At some point during their journeys back from Mexico, countless spring breakers likely raised a decades-old complaint among young college students: The drinking age in the United States is, well, wack. Not only does a national drinking age of 21 make criminals out of millions of young people, but it promotes dangerous traditions and encourages immoderate drinking habits that could have lifelong ramifications. So, while a group of young people who just spent the better part of a week in a state of drunken debauchery may not have much of anything (including money, or, say, credibility) left, they do have a point.
Traditional arguments for lowering the drinking age in the United States tend to focus on the obvious inconsistencies among other age-restricted laws. In this country, individuals may join the armed forces, elect their leaders, drive an automobile, fly an airplane, marry one another, have contracts enforced against them, and in some cases adopt a child. But, these same individuals may not drink alcohol for up to three years after they gain the legal right to do all of these things.
To put the matter in perspective, what this means is that our laws allow us to take a husband or wife, but prohibit us from taking a sip of champagne at our own wedding reception. Moreover, 18-year-old citizens may fight and die in defense of this country, but they may not have a beer with their older comrades to celebrate their arrival home. Even the staunchest supporter of current drinking laws may be hesitant to suggest that the judgment and maturity necessary to drive an automobile or adopt a child is somehow less than that necessary to drink alcohol.
That said, there are valid arguments for keeping the drinking age at 21. First, there is a great deal of growth that occurs between the ages of 18 and 21. Perspectives and priorities change as people become more comfortable with the idea of adulthood. As a result, the intrigue of alcohol and the desire to party often give way to other considerations. Still, this observation does not account for the often absurd inconsistencies that result from the differing age-restrictive laws mentioned above.
So, if policymakers and citizens have decided that individuals are adults at the age of 18, then let us treat them that way. If, however, we do not think that people reach adulthood until they are 21, then change the age of other activities that individuals can now participate in at 18. But, do not leave 18-, 19-, and 20-year-olds dangling between adolescence and adulthood with but one forbidden fruit separating them from the rest of the adult citizenry.
The second, and more important, argument for keeping the current drinking age at 21 is the statistical correlation between a lowered drinking age and the incidence of automobile accidents. Most of this data comes from the early 1970s, when states were free to set their own drinking age restrictions without losing federal highway funds. Evidence from this period suggests that states with a lower drinking age also had a higher rate of automobile accidents and automobile-related deaths among teenagers.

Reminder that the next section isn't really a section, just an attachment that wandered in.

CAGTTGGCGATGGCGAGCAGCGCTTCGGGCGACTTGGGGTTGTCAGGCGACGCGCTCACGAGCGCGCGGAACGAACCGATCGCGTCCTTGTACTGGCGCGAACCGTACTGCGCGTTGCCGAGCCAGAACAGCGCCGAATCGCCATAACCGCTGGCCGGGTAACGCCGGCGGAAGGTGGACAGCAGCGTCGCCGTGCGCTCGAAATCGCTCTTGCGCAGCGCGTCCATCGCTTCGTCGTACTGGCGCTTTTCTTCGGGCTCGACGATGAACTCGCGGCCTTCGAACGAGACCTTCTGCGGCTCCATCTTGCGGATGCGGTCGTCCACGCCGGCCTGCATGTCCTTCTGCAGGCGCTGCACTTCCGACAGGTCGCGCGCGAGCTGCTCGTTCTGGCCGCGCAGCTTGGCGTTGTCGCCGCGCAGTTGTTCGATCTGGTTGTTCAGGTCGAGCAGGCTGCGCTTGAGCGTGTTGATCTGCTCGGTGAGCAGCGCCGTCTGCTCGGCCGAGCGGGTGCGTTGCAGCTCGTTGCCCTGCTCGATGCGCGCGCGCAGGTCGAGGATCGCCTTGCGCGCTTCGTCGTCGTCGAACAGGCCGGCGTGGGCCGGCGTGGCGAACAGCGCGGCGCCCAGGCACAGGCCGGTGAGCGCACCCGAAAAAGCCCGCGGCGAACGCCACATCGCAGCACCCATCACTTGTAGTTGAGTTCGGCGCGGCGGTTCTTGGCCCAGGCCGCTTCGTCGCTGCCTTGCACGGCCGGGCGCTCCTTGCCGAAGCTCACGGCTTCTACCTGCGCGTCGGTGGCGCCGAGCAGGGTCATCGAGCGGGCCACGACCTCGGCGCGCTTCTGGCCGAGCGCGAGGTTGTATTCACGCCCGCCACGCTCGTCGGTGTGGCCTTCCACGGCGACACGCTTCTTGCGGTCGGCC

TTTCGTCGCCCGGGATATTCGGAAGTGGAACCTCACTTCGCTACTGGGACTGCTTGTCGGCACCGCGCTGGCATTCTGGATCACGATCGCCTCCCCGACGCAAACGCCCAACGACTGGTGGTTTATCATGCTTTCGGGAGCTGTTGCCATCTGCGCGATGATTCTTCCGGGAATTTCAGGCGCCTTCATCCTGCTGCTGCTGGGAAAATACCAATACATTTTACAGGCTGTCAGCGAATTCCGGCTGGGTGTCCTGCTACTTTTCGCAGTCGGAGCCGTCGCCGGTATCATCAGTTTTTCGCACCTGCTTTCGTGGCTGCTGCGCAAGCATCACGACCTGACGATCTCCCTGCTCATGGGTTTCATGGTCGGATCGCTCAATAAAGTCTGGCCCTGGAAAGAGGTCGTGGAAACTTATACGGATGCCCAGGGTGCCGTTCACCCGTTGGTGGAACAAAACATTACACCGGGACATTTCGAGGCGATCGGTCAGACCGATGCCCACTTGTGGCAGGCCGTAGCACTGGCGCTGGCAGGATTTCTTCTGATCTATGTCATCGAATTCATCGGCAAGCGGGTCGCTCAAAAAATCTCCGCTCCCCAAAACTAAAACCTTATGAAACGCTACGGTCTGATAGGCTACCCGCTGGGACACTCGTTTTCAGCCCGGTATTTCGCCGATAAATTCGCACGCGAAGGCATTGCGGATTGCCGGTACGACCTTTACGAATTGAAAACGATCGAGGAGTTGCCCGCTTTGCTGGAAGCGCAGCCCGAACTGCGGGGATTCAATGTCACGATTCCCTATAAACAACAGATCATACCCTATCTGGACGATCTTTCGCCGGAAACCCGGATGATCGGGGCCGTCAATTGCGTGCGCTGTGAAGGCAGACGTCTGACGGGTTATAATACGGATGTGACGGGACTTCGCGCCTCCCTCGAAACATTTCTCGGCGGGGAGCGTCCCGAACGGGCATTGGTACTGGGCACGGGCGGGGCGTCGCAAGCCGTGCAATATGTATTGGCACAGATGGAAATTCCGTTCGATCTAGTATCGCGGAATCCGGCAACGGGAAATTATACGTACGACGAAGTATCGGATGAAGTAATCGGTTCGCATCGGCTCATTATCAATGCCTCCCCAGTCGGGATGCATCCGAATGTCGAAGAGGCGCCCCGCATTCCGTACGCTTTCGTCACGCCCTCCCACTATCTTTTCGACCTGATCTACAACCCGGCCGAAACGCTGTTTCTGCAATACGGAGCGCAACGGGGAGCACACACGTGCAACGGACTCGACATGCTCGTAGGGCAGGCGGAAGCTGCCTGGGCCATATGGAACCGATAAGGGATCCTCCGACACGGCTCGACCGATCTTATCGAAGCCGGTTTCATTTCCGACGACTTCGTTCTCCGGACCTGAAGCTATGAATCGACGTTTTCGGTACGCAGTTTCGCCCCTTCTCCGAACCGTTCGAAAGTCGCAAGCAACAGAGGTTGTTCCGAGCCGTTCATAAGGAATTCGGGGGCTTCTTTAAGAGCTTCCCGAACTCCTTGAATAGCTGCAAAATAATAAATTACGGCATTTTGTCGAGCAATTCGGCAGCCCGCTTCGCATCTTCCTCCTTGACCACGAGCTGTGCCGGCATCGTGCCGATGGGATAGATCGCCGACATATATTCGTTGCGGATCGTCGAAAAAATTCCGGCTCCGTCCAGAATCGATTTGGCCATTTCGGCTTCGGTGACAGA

However, a number of factors may account for this correlation apart from the drinking laws themselves. Moreover, if it is drinking and driving that we are concerned with, then that is the problem we should seek to address. For instance, there is also a correlation between stronger DUI laws and lower rates of alcohol-related accidents. The point is this: If teenagers choose to drink, they will find a way to do so. If lawmakers are concerned with their safety on the road, then they should tailor laws to address that concern. At the same time, it may be wise to fashion laws that seek to create a culture of responsibility rather than prohibition.
This brings us to Europe, custom and the mystic of the magic number 21. In most European countries, the legal drinking age is 16. In some, such as the United Kingdom, it is 18, and in others, such as Poland, there is no minimum drinking age.
While statistical comparisons between the United States and Europe on the number of binge drinkers and alcohol-related accidents are difficult to interpret precisely, one thing is clear from personal experience in that part of the world - Europeans do not mystify alcohol. While many young Europeans overindulge, they do not view drinking as the rite of passage that it has become among their American counterparts.
The American attitude often results in dangerous traditions, such as a "power hour" that killed a young man last year in North Dakota who had attempted to drink 21 shots from midnight on his 21st birthday until the bar closed at 1 a.m.
So, the trick, it would seem, is not to withhold alcohol from young adults, but to promote a mentality that places the significance of drinking in its proper perspective. Then we will find that like most things in life once you take the mystery out you are left with something that is, well, sober.
Jonathan Riches is a first-year law student. He can be reached at email@example.com.